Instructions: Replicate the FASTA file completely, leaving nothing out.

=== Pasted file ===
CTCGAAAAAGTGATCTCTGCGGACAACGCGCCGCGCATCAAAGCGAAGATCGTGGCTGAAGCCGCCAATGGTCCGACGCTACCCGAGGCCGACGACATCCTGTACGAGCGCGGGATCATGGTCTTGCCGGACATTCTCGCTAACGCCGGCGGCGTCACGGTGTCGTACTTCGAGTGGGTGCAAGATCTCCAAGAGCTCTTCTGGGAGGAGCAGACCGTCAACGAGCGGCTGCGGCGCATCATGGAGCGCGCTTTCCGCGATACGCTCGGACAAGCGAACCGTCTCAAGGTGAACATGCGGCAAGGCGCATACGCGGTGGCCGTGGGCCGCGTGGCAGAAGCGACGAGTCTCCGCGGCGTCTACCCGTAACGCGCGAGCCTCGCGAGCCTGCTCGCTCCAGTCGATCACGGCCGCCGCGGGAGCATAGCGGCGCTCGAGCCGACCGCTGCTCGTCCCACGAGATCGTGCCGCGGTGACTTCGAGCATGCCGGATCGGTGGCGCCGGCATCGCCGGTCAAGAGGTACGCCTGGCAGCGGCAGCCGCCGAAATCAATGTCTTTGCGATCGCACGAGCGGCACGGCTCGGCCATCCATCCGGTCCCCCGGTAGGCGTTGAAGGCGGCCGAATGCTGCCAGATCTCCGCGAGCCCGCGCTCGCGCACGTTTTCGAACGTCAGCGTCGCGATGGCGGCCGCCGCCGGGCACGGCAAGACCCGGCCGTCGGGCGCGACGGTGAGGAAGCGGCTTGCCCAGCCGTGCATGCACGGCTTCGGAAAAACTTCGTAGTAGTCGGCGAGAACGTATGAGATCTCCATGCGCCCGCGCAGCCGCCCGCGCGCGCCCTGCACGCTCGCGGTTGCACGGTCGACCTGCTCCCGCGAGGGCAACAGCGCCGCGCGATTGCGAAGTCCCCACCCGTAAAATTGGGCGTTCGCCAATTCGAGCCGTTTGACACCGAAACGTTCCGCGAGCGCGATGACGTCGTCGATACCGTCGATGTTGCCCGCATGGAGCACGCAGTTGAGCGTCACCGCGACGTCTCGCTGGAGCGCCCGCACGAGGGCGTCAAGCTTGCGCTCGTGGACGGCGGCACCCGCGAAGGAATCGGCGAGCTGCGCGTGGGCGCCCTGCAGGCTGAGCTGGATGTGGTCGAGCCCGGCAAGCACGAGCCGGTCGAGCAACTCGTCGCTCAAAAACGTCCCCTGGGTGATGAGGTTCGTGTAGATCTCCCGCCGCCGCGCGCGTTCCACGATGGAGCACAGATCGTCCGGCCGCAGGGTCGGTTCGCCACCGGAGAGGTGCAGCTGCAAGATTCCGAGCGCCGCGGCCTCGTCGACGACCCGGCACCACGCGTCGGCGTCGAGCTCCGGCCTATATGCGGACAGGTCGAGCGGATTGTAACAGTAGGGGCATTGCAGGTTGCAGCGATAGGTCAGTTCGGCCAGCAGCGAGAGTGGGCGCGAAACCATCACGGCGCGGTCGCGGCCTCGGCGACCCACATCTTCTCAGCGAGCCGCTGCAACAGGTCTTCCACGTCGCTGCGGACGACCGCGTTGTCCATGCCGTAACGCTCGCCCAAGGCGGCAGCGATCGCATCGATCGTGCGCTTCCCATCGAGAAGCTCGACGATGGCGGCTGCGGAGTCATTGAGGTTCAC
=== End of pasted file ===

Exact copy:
CTCGAAAAAGTGATCTCTGCGGACAACGCGCCGCGCATCAAAGCGAAGATCGTGGCTGAAGCCGCCAATGGTCCGACGCTACCCGAGGCCGACGACATCCTGTACGAGCGCGGGATCATGGTCTTGCCGGACATTCTCGCTAACGCCGGCGGCGTCACGGTGTCGTACTTCGAGTGGGTGCAAGATCTCCAAGAGCTCTTCTGGGAGGAGCAGACCGTCAACGAGCGGCTGCGGCGCATCATGGAGCGCGCTTTCCGCGATACGCTCGGACAAGCGAACCGTCTCAAGGTGAACATGCGGCAAGGCGCATACGCGGTGGCCGTGGGCCGCGTGGCAGAAGCGACGAGTCTCCGCGGCGTCTACCCGTAACGCGCGAGCCTCGCGAGCCTGCTCGCTCCAGTCGATCACGGCCGCCGCGGGAGCATAGCGGCGCTCGAGCCGACCGCTGCTCGTCCCACGAGATCGTGCCGCGGTGACTTCGAGCATGCCGGATCGGTGGCGCCGGCATCGCCGGTCAAGAGGTACGCCTGGCAGCGGCAGCCGCCGAAATCAATGTCTTTGCGATCGCACGAGCGGCACGGCTCGGCCATCCATCCGGTCCCCCGGTAGGCGTTGAAGGCGGCCGAATGCTGCCAGATCTCCGCGAGCCCGCGCTCGCGCACGTTTTCGAACGTCAGCGTCGCGATGGCGGCCGCCGCCGGGCACGGCAAGACCCGGCCGTCGGGCGCGACGGTGAGGAAGCGGCTTGCCCAGCCGTGCATGCACGGCTTCGGAAAAACTTCGTAGTAGTCGGCGAGAACGTATGAGATCTCCATGCGCCCGCGCAGCCGCCCGCGCGCGCCCTGCACGCTCGCGGTTGCACGGTCGACCTGCTCCCGCGAGGGCAACAGCGCCGCGCGATTGCGAAGTCCCCACCCGTAAAATTGGGCGTTCGCCAATTCGAGCCGTTTGACACCGAAACGTTCCGCGAGCGCGATGACGTCGTCGATACCGTCGATGTTGCCCGCATGGAGCACGCAGTTGAGCGTCACCGCGACGTCTCGCTGGAGCGCCCGCACGAGGGCGTCAAGCTTGCGCTCGTGGACGGCGGCACCCGCGAAGGAATCGGCGAGCTGCGCGTGGGCGCCCTGCAGGCTGAGCTGGATGTGGTCGAGCCCGGCAAGCACGAGCCGGTCGAGCAACTCGTCGCTCAAAAACGTCCCCTGGGTGATGAGGTTCGTGTAGATCTCCCGCCGCCGCGCGCGTTCCACGATGGAGCACAGATCGTCCGGCCGCAGGGTCGGTTCGCCACCGGAGAGGTGCAGCTGCAAGATTCCGAGCGCCGCGGCCTCGTCGACGACCCGGCACCACGCGTCGGCGTCGAGCTCCGGCCTATATGCGGACAGGTCGAGCGGATTGTAACAGTAGGGGCATTGCAGGTTGCAGCGATAGGTCAGTTCGGCCAGCAGCGAGAGTGGGCGCGAAACCATCACGGCGCGGTCGCGGCCTCGGCGACCCACATCTTCTCAGCGAGCCGCTGCAACAGGTCTTCCACGTCGCTGCGGACGACCGCGTTGTCCATGCCGTAACGCTCGCCCAAGGCGGCAGCGATCGCATCGATCGTGCGCTTCCCATCGAGAAGCTCGACGATGGCGGCTGCGGAGTCATTGAGGTTCAC